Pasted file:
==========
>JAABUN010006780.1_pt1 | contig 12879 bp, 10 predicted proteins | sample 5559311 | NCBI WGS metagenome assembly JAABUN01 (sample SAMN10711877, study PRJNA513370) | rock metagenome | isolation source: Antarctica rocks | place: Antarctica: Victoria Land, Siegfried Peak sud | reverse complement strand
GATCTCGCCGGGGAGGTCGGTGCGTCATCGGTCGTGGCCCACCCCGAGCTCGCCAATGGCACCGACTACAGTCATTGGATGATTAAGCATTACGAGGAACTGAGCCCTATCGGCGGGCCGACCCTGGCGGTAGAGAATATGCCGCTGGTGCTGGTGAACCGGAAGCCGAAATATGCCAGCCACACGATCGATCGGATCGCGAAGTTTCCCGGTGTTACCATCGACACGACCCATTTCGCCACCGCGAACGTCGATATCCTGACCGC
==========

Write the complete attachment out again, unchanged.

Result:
>JAABUN010006780.1_pt1 | contig 12879 bp, 10 predicted proteins | sample 5559311 | NCBI WGS metagenome assembly JAABUN01 (sample SAMN10711877, study PRJNA513370) | rock metagenome | isolation source: Antarctica rocks | place: Antarctica: Victoria Land, Siegfried Peak sud | reverse complement strand
GATCTCGCCGGGGAGGTCGGTGCGTCATCGGTCGTGGCCCACCCCGAGCTCGCCAATGGCACCGACTACAGTCATTGGATGATTAAGCATTACGAGGAACTGAGCCCTATCGGCGGGCCGACCCTGGCGGTAGAGAATATGCCGCTGGTGCTGGTGAACCGGAAGCCGAAATATGCCAGCCACACGATCGATCGGATCGCGAAGTTTCCCGGTGTTACCATCGACACGACCCATTTCGCCACCGCGAACGTCGATATCCTGACCGC